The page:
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billybob

dword to byte and byte to dword functions, why?

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i don''t get why there are functions like this, but then again this might be flawed. as i understand it, the subscript operator does size of type * index + pointer address. correct? now lets say you cast a 2 DWORD array to a BYTE.
DWORD Array[2] = { ..., ...};
BYTE * ArrayInBytes = (BYTE*)&Array[0];
 
now, since the subscript operator adds index * size of type, wouldn''t the following be true? address of Array[1] = address of ArrayInBytes[4] if you break that down, wouldn''t it be Array[0] + sizeof(DWORD) * 1, and ArrayInBytes[0] + sizeof(BYTE) * 4, which is true? so, why doesn''t a simple cast from a dword to a byte * convert a dword to 4 bytes?
dword something = 00001111 11110000 10101010 01010101
byte * bytes = &something;

bytes[0] = 00001111   //wouldn''t this be true?
bytes[1] = 11110000
bytes[2] = 10101010
bytes[3] = 01010101
 

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Guest Anonymous Poster
quote:

dword something = 00001111 11110000 10101010 01010101
byte * bytes = &something;
bytes[0] = 00001111 //wouldn''t this be true?
bytes[1] = 11110000
bytes[2] = 10101010
bytes[3] = 01010101



that depends on what machine you are trying it on.
if you tried it on a motorola based processor, it would be as you described it. But if you try it on an x86 based processor the order would be reversed.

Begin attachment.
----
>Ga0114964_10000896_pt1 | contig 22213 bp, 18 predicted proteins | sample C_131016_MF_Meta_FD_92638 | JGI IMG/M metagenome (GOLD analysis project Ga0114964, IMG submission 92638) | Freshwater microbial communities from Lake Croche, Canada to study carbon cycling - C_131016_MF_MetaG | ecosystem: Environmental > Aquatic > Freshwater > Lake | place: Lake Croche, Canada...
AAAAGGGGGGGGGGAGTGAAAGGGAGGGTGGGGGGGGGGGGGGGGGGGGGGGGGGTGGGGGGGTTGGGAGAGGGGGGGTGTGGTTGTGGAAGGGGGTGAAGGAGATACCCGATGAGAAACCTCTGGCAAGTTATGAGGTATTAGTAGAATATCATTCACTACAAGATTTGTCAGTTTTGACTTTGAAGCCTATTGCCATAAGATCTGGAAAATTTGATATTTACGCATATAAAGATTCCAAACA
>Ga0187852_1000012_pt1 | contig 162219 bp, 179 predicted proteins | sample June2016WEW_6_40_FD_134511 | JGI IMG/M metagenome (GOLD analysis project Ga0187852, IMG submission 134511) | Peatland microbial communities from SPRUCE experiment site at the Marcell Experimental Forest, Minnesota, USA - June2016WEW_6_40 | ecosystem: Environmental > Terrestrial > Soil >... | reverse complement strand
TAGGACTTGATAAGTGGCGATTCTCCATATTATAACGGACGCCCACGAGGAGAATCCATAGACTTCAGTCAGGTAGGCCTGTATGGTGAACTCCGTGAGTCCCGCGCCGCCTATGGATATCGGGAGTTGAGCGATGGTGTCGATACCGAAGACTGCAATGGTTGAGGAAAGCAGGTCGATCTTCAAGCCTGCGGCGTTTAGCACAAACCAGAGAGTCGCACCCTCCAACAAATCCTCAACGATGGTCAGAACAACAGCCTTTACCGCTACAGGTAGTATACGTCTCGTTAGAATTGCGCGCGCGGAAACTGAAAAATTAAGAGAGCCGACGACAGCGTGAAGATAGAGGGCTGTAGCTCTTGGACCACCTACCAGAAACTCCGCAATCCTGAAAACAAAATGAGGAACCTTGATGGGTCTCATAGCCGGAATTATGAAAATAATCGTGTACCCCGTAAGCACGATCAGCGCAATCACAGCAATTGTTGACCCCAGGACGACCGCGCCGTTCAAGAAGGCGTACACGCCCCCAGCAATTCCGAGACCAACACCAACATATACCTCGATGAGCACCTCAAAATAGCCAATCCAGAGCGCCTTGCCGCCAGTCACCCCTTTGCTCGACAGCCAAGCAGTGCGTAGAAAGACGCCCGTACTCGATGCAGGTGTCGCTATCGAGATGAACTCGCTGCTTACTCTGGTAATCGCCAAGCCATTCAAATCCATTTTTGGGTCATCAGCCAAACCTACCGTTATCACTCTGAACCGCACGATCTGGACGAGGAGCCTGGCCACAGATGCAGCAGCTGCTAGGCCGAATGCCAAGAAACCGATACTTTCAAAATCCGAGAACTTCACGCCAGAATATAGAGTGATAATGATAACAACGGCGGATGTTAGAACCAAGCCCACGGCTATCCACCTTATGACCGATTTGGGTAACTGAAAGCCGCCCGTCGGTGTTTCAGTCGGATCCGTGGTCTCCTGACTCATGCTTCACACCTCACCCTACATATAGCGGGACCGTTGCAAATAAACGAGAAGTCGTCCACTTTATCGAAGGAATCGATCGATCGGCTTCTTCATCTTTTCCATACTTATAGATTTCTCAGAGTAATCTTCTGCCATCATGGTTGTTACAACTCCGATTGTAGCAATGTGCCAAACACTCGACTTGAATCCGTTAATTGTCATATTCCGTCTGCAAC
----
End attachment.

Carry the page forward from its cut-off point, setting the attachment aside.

Google around for MSB and LSB order...

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would it reverse the order of the bytes only, or the entire dword, ie:

bytes[0] = 01010101
bytes[1] = 10101010
bytes[2] = 11110000
bytes[3] = 00001111

or

bytes[0] = 10101010
bytes[1] = 01010101
bytes[2] = 00001111
bytes[3] = 11110000

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Guest Anonymous Poster
like this:

bytes[0] = 01010101
bytes[1] = 10101010
bytes[2] = 11110000
bytes[3] = 00001111

(the order of the bytes are reversed)

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and portability -- the program (with the proper library for that specific processor)can change the DWORD to BYTE regardless of what it is ported to

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A x86 based processor access the bytes in LITTLE_ENDIAN while a motorola based
processor access the bytes in BIG_ENDIAN


KaMiKaZe

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